How Were the New Testament Scriptures Compiled?

by Jan Shrader

How was the New Testament Scriptures Compiled?

One day I was visiting with a friend who was raised in church, but a bit of a skeptic. He asked me, “Jan, did you know that it took the church four hundred years to determine which books should be considered scripture?”

“I did know that!” I spoke. “But do you know why I hate this historic fact?”

Then he said, “No! Why do you hate this ‘historic fact’?”

“Because hardly anyone who quotes this bit of history wants to tell you why the church waited four hundred years to meet and discuss what was scripture?” I answered him. “Floating this truth without telling the ‘why’ leaves out the best part of the story and can even be deceptive.”

By 120 AD all of the New Testament books were written. But the first Christian synod to determine which books should be included in the cannon and which ones should be rejected wasn’t until 393 AD. If we don’t know our church history these dates might at first appear suspicious.

For the first four hundred years after Jesus’ death Christians were systematically persecuted throughout the Roman Empire, and this menacing danger lasted until Emperor Constantine. Because believers were being hunted down, arrested and literally thrown to the lions in coliseums for sport, it was not prudent for Christian leaders to travel and meet openly. Constantine on his death bed made it legal to practice Christianity within the empire in 337 AD. But it took a while for this safe word to spread.

Under these years of persecution, when professing faith in Christ was risky, these courageous martyrs went to their death praying, like Jesus, “Father forgive them for they know not what they do.” Their emboldened spirits haunted their tormentors, and eventually changed the heart of an entire empire.

Persecution and martyrdom, then, is the reason that Christian elders did not meet earlier to discuss what books should be included and excluded from the New Testament Cannon. With that background let’s look at how the New Testament was written.

All Scripture is God breathed.
The oldest books in the New Testament were the letters written by the Apostle Paul. His epistles were written to encourage individuals and the young churches that he had established as a missionary. We don’t know if he had a sense that he was writing scripture, but he did know he was teaching truths the church needed to hear. Paul’s letter to Timothy in 2 Timothy 3:16 said,

“All Scripture is breathed out by God and profitable for teaching, for reproof, for correction, and for training in righteousness.” ESV

All scripture is God breathed. This is a very important statement. God wrote the scriptures. I can imagine that these attendees at the early synods then were looking for God’s breath in every manuscript they considered.

It might surprise modern Bible students to learn that in the beginning the early church showed little
interest in creating a written record of Jesus’ life and ministry. 1 Corinthians 15:3-7 says,

“For I delivered to you as of first importance what I also received: that Christ died for our sins in accordance with the Scriptures, that he was buried, that he was raised on the third day in accordance with the Scriptures, and that he appeared to Cephas, then to the twelve. Then he appeared to more than five hundred brothers at one time, most of whom are still alive, though some have fallen asleep. Then he appeared to James, then to all the apostles.” ESV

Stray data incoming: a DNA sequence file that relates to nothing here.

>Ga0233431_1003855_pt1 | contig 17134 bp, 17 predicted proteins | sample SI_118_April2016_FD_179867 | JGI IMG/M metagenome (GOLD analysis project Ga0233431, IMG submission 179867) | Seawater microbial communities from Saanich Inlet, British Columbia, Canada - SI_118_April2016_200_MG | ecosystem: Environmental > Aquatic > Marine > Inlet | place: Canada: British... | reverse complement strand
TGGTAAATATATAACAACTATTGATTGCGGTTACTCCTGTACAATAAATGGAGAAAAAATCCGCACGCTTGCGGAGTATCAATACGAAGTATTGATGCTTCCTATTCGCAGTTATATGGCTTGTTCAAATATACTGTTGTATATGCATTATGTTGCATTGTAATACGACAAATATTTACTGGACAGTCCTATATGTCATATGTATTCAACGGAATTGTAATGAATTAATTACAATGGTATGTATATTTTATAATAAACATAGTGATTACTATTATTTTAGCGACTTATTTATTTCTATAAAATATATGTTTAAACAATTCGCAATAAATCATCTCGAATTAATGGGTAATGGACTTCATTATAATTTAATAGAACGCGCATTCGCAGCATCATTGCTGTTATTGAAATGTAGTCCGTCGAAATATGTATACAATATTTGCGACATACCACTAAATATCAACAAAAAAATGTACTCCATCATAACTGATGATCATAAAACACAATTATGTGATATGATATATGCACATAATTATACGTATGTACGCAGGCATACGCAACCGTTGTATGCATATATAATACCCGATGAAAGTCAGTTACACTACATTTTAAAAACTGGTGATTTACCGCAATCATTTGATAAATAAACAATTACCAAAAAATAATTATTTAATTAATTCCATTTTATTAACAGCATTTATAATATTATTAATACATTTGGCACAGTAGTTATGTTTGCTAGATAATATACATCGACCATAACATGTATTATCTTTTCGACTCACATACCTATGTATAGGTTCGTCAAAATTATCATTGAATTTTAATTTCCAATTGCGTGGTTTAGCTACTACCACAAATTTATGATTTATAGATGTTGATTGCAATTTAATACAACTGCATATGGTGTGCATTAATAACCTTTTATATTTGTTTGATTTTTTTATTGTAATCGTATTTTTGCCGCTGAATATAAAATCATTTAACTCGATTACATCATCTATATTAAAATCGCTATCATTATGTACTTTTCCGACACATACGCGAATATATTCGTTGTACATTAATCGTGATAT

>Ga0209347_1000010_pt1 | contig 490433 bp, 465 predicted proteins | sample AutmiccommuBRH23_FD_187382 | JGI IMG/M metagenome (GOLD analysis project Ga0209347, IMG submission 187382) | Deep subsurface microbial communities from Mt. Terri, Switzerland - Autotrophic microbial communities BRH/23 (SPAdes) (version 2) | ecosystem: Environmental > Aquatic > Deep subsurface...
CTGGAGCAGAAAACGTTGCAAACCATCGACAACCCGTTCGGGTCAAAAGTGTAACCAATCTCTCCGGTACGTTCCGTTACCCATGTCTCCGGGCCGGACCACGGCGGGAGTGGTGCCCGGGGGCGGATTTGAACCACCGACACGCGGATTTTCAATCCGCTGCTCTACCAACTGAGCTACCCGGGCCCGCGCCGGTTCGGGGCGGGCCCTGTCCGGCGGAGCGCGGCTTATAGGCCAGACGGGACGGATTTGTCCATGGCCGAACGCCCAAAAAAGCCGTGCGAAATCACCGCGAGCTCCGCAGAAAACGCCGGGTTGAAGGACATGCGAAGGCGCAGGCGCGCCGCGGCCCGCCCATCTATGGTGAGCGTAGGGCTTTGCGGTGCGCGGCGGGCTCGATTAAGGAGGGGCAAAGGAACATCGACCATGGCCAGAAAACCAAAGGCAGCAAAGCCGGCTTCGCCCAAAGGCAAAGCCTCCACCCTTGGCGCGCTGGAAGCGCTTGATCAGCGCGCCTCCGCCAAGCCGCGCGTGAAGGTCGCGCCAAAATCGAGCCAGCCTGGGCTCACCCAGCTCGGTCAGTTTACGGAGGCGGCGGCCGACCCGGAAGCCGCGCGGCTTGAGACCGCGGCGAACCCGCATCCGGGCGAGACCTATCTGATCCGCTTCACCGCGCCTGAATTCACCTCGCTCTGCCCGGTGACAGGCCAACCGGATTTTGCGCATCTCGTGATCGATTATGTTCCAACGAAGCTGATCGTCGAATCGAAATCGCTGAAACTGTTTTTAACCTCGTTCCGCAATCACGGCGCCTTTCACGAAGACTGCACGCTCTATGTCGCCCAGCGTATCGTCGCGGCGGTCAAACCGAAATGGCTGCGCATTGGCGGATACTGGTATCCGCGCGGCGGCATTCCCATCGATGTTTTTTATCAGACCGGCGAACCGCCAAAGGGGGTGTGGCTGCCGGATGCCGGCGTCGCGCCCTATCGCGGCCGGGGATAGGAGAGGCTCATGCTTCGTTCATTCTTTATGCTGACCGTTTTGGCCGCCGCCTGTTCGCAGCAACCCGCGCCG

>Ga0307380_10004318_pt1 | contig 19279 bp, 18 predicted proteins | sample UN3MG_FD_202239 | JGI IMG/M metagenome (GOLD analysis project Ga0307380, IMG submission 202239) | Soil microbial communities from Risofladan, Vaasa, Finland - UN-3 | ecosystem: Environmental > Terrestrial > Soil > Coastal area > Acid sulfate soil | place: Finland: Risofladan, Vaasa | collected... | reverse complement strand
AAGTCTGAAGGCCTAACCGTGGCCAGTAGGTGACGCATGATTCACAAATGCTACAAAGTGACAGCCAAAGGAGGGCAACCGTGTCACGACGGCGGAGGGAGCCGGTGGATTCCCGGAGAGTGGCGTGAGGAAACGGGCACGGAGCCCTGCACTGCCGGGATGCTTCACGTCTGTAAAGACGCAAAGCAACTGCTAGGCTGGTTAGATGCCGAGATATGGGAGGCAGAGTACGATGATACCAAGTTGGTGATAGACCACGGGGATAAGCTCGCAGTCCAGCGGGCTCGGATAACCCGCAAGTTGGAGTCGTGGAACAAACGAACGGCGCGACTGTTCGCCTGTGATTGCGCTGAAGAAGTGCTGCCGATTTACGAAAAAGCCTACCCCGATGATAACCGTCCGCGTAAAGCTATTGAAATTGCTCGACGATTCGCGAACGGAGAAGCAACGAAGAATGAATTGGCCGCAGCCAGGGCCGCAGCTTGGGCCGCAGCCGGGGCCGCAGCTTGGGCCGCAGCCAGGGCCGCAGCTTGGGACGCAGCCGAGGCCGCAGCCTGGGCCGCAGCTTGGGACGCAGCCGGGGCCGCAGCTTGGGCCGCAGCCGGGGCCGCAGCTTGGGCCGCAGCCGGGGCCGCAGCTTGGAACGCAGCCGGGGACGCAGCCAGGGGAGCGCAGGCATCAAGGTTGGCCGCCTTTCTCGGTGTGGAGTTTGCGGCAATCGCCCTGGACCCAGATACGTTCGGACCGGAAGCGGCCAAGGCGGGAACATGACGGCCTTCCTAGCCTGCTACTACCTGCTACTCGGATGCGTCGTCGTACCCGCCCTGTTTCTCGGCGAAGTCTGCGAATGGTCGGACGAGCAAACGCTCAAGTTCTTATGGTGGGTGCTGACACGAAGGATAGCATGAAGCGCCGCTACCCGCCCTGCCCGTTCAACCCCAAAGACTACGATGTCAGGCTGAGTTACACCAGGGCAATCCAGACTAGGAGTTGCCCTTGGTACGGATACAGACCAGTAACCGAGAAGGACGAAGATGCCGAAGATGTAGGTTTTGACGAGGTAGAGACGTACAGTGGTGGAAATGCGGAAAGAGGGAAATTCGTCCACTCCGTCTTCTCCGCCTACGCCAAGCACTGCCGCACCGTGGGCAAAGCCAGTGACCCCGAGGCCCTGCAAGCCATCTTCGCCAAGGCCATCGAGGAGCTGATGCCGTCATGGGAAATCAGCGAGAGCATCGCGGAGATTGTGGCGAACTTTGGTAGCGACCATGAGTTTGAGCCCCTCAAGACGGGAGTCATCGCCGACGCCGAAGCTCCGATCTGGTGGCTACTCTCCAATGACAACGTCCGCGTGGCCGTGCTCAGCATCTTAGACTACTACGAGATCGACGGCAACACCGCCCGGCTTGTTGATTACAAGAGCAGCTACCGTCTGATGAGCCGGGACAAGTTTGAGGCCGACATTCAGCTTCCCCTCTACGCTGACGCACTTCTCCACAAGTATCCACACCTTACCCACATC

These five hundred eyewitnesses believed that Jesus’ second coming would be in days or weeks, not months or years. So, they devoted themselves to evangelism and missions, not the recording of Jesus’ words.

Many scholars now believe the first letter Paul wrote was to the churches in Galatia. If you compare the book of Galatians with the book of Romans, you will notice they share the same two-part outline.

First, Paul explains who we are in Christ. Before Christ it was impossible for us in our strength to please a holy God. But, now because of the power of Jesus’ blood sacrifice believers are forgiven, declared righteous, and reborn with a new spiritual nature. It is trust in this declared righteousness that enables us to love like Jesus loved. Just as salvation was by faith alone, our future spiritual growth and progress is only possible when we trust God’s work. Our old self effort tried to transform us from the outside in, but God’s eternal life will now change us from the inside out. Paul is emphasizing in this first section that even the strength to live for God comes from God, not our efforts.

In the second part of Paul’s outline, we see how we should now love because we have undergone such a radical spiritual transformation. If Paul was only articulating some moral code, he would still have been teaching the law.

If we compare the New Testament books of Galatians and Romans, we notice that the arguments Paul made to the Galatians are more crudely stated and at times are even inflammatory. In the book of Romans, Paul’s identical outline is employed, but is stated with more maturity and gentleness. Scholars believe Paul taught the same message wherever he journeyed and with time he refined his major teaching points. By the time he penned his letter to the Romans Paul’s persuasion skills were notably eloquent.

Not every letter written by the early church leaders were considered Scripture.

Interestingly, we do not have all the epistles that were written to the early churches. For example, we see in Colossians 4:15-16, Paul says this:

“Give my greetings to the brothers at Laodicea, and Nympha and the church in her house. And when this letter has been read among you, have it also read in the church of the Laodiceans; and see that you also read the letter from Laodicea.” ESV

Paul wrote a letter to the church in Laodicea that we don’t have and if you read 1 and 2 Corinthians you will notice that there were four books written to the church in Corinth. We only have the 2nd and 4th letter to the church in Corinth. We don’t know why these letters were not preserved or considered God’s word by the early church, but just because an Apostle penned a letter to a church it did not mean that epistle was considered scripture.

All Scripture reveals the personality of the writer.

When you analyze the different books of the New Testament you will see that while God breathed his inspiration into each writer, he also allowed each writer’s personality to shine through their words. The people who penned the Word of God were not robots that just received dictation. For example, in the gospels we see that different aspects of Jesus’ ministry intrigued each writer in unique ways.